However, widespread deployment of the initiative meant navigating several new legal and regulatory environments. Allison Dworshak, Active Director of the Caribbean Resilience Initiative expressed that this, “can be a serious bottleneck for an NGO like ours,” and contacted the Foundation for support. The Foundation, in turn, connected Allison and her team with: Floissac, Du Boulay & Thomas (St. Lucia); Dudley, Topper and Feuerzeig LLP (U.S. Virgin Islands); Pellerano & Herrera (Dominican Republic) and Myers, Fletcher & Gordon (Jamaica) to facilitate the process.
Their assistance thus far has proved invaluable, with Mercy Corps sharing, “working with Lex Mundi member firms across the region has made us more nimble, more confident interacting with local governments, and allowed us to position for funding we might not have otherwise applied for.” We cannot thank our member firms enough for their support on this important work.
Adoptees Darryl “DMC” McDaniels and Sheila Jaffe Give Back
Beyond their monumental successes in the entertainment industry, Rock ‘n Roll Hall of Famer, Darryl “DMC” McDaniels and Emmy Award-winning casting director Sheila Jaffe have one important thing in common. Both are adoptees. They also consider themselves incredibly lucky to have been “taken home.” Sadly, this isn’t the case for all children. In the U.S. today, there are over 400,000 children living in foster care and many will remain in the system. Oftentimes they are neglected and suffer from higher rates of mental health conditions like PTSD and depression.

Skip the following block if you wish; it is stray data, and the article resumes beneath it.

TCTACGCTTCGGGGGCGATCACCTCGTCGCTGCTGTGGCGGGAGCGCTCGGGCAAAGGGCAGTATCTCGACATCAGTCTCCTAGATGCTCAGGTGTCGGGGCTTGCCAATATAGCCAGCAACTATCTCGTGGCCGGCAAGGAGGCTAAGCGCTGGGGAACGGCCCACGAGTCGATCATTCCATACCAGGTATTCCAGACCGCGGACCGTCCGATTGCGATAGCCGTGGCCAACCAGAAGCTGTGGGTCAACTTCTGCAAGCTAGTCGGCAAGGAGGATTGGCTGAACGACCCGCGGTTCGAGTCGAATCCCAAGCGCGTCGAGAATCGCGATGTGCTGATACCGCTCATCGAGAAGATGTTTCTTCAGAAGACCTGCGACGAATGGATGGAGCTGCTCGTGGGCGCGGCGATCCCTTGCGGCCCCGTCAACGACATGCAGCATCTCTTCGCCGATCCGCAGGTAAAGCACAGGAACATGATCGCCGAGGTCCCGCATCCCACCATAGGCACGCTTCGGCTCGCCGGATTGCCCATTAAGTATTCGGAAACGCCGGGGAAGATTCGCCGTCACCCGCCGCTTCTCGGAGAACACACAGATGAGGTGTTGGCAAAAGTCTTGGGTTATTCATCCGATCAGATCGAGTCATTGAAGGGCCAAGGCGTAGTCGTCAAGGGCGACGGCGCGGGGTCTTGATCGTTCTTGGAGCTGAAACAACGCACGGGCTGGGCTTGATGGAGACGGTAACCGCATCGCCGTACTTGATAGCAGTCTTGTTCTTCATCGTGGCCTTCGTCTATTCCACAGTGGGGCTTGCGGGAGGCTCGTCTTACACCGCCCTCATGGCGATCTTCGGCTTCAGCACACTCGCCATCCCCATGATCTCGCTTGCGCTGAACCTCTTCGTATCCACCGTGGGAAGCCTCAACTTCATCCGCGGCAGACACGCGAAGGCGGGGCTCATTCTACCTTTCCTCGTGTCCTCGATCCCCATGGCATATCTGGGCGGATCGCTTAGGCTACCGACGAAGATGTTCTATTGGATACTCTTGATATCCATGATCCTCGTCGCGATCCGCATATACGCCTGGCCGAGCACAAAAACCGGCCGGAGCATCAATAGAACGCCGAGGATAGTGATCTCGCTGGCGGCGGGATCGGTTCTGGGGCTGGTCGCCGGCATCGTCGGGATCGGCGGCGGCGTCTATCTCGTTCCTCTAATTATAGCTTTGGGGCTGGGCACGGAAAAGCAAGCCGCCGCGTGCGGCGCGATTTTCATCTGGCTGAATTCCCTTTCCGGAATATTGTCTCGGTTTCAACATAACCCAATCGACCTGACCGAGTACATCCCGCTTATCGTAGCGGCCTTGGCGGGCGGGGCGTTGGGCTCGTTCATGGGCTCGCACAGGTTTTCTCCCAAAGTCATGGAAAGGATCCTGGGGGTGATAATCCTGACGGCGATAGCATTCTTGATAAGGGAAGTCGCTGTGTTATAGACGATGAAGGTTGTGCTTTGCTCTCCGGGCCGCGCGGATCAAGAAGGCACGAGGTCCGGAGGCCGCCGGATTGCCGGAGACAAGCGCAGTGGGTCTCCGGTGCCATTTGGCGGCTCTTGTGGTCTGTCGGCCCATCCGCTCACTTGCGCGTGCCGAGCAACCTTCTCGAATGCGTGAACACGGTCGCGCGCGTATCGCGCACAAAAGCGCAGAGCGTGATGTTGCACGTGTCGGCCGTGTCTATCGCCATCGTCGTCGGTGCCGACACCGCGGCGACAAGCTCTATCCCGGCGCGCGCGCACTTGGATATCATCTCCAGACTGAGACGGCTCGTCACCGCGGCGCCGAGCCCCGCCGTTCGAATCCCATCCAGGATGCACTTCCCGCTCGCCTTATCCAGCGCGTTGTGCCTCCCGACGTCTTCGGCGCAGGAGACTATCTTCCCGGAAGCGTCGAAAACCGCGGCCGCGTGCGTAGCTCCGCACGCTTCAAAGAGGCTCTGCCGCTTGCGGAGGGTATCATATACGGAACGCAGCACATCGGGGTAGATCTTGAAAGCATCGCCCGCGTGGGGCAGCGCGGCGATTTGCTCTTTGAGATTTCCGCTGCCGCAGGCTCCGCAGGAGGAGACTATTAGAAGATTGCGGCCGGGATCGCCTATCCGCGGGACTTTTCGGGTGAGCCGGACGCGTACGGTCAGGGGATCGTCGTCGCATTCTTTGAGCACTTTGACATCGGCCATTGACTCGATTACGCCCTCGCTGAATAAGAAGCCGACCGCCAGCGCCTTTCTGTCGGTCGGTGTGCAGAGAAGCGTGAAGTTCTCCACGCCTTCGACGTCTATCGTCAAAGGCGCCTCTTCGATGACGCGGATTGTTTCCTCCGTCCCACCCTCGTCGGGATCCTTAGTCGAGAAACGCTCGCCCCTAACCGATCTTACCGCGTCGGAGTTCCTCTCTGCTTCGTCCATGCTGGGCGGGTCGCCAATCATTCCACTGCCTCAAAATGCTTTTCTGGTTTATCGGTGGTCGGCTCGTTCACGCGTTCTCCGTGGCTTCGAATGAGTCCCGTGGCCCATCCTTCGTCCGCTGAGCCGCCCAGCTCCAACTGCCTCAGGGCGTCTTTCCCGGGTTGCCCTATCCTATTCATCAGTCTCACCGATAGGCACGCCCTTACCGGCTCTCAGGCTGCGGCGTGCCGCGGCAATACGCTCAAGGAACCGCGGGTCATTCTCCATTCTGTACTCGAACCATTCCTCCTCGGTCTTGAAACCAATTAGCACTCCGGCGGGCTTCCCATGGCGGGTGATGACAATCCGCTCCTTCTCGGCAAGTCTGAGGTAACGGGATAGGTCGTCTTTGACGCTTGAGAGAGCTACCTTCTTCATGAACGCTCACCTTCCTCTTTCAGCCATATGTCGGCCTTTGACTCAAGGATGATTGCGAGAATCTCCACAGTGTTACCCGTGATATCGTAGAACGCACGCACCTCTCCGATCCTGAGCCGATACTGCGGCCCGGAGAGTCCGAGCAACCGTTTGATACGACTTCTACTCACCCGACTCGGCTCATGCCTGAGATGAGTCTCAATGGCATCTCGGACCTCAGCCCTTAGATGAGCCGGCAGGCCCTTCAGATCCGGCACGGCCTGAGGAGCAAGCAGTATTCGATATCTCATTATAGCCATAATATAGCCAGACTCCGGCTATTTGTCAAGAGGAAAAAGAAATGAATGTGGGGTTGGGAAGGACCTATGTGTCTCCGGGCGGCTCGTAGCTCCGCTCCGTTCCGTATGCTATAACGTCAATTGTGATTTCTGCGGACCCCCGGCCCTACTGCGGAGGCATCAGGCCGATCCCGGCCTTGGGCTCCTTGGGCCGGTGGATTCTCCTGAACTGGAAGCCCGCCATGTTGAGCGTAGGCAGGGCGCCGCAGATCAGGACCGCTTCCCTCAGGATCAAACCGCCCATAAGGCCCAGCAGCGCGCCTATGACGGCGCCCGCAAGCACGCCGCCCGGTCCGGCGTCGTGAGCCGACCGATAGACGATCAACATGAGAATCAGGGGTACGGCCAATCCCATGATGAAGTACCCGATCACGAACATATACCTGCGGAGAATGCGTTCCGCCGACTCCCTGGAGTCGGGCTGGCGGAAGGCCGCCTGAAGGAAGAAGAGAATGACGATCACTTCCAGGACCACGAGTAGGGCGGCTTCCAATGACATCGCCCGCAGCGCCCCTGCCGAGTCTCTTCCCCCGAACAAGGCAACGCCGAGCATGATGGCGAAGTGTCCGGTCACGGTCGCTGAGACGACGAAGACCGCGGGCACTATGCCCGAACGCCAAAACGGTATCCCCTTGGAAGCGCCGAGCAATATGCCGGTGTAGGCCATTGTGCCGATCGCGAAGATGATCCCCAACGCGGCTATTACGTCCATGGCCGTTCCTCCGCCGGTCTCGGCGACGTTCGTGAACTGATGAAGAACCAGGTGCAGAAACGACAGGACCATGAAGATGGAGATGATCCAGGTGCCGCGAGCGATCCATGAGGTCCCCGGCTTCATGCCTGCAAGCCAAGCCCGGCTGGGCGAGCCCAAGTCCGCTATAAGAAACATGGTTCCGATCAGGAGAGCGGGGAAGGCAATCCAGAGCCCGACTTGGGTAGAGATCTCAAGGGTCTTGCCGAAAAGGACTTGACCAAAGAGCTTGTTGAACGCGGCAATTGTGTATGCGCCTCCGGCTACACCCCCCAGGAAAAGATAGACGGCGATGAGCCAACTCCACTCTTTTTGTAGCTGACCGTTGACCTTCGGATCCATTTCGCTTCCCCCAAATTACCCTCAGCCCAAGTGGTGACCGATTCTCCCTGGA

Understanding this, McDaniels and Jaffe felt compelled to use their resources and shared experiences to give back. Together, they created The Felix Organization, a non-profit dedicated to enriching the lives of children growing up in the foster care system. On top of year-round programming, they offer “Camp Felix” which encompasses five overnight camps and two day-camp programs.
This camp gives children the opportunity to be immersed in nature and build lasting friendships. In 2022, the Foundation connected The Felix Organization with Hawley Troxell (USA, Idaho) on a trademark matter – and the firm graciously provided assistance above and beyond the initial request.
Amanda Simonetta, Executive Director of The Felix Organization, shared, “As a small, grassroots nonprofit, we raise every penny to fund our programs for youth in foster care. Having the pro bono support of a world class firm like Hawley Troxell allows us to focus more time on what we do best- sending children in foster care to camp and providing enrichment opportunities to bring them hope and joy.”
Clearly, collaborations like these can make all the difference to small organizations with huge missions. We owe a massive thanks to the attorneys at Hawley Troxell and in the words of Amanda, “We honestly couldn’t do this work without friends like this in the community.”